Staying active for life
Another not-so-secret key to Nagano's remarkable longevity is a vigorous lifestyle, encouraged by local leaders.
In Matsumoto, officials have developed a network of more than 100 walking routes to encourage people to exercise. Community groups and neighborhood associations organize communal walks — not difficult in group-oriented Japan. Even in winter, clusters of residents can be found regularly walking along Matsumoto's streets, parks and canals and around its historic medieval castle downtown. Sugenoya says the walking trails are a cost-effective way to promote health and control medical costs. "The first thing we wanted was just to get people walking. Everyone can do that. You walk, you talk, you get exercise and that helps build up a sense of community," he says.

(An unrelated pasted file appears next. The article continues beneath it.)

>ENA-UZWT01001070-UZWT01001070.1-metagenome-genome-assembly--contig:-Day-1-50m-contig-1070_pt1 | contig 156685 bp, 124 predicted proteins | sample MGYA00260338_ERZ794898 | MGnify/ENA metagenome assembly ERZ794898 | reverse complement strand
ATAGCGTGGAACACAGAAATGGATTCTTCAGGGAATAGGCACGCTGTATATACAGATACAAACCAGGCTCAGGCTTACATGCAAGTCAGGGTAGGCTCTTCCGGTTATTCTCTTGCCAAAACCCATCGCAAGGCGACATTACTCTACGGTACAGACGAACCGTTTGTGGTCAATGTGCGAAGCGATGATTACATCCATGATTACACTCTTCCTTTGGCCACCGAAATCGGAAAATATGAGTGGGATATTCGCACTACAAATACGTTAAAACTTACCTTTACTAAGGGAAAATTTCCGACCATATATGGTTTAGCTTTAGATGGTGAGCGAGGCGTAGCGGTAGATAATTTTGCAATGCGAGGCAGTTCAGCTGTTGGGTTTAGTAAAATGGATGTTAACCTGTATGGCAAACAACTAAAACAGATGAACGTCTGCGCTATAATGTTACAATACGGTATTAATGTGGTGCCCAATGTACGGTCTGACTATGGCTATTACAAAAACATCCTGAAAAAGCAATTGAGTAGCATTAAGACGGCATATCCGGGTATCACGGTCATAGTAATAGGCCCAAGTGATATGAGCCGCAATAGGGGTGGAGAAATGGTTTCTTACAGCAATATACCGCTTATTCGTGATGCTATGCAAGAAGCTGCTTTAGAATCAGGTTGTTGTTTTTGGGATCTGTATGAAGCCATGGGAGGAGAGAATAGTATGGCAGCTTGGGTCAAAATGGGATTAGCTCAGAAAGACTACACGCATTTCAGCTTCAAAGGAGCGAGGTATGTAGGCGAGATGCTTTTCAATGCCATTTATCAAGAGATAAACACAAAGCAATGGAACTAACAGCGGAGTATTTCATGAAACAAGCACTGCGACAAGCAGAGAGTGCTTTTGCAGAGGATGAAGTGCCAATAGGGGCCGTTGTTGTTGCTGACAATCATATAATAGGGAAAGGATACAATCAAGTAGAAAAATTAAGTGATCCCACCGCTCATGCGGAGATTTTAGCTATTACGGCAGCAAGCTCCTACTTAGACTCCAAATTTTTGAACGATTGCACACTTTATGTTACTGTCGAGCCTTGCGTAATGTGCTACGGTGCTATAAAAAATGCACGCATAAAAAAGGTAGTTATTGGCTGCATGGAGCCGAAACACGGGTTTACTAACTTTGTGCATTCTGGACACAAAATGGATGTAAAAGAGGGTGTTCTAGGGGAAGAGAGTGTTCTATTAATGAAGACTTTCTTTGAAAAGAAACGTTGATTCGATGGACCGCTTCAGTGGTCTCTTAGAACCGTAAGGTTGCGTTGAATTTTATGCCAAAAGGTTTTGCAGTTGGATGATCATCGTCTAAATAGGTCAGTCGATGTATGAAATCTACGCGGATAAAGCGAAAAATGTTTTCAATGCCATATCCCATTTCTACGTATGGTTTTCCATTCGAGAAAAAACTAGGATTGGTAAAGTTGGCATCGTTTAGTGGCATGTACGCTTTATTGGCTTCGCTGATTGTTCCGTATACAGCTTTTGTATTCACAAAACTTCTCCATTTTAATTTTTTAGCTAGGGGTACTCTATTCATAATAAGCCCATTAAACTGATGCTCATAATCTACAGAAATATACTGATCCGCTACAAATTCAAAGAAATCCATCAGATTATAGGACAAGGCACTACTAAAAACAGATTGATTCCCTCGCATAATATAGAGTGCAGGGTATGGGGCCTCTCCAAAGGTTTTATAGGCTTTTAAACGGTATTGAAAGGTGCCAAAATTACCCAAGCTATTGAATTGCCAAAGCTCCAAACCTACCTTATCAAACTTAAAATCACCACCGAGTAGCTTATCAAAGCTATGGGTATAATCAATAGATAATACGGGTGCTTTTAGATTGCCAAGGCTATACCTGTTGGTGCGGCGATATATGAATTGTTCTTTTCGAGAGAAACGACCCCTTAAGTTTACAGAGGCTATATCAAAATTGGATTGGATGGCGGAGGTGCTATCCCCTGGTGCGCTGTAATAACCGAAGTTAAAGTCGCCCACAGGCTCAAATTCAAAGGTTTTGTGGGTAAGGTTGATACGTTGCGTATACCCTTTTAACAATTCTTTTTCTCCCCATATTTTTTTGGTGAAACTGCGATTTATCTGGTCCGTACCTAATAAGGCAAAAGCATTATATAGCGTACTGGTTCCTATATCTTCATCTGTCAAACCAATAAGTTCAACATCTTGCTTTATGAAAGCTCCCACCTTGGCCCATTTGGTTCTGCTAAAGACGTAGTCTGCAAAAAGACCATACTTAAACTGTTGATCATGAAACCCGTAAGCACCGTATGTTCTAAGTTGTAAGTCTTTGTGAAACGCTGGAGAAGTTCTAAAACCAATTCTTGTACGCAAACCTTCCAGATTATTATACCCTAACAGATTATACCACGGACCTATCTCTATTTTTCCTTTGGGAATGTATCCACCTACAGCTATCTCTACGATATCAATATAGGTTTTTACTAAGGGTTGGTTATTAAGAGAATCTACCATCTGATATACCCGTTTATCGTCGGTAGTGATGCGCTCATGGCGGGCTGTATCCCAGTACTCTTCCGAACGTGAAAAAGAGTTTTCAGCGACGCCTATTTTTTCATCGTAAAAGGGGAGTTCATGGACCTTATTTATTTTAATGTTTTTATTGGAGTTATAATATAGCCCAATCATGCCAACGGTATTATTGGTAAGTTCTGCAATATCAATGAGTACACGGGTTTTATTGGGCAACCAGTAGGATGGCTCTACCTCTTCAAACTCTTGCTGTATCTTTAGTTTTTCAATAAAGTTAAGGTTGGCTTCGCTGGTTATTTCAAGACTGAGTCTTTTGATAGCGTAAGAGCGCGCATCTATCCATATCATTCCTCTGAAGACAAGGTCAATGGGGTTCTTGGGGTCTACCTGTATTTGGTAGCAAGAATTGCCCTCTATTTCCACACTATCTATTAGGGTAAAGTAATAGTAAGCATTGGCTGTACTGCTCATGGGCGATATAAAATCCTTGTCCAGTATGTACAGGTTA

Nagano is ahead of the curve there as well. Nearly 1 in 4 people over 65 are still in the workforce — the highest rate in Japan. "We don't really know if people in Nagano continue to work because they are healthy, or if they are healthy because they continue to work," says Hiroko Akiyama, a professor at the University of Tokyo's Institute of Gerontology. "But we believe working does affect health."
Kuroiwa says he doesn't think about all that. He retired as village accountant a few years ago, but came back to manage a new tourism center last year. As before, his spare time goes into running his family's small farm, where he grows apples and rice along with an array of vegetables. His parents worked regularly into their late 80s, and Kuroiwa figures he and his wife will do the same. "No one here is particularly aware that we live longer than other people. We don't have any secret. We just go about our normal everyday lives and it just turns out that way."
Kirk Spitzer, a former USA Today defense correspondent and CBS News producer, is now a freelance writer living in Tokyo.
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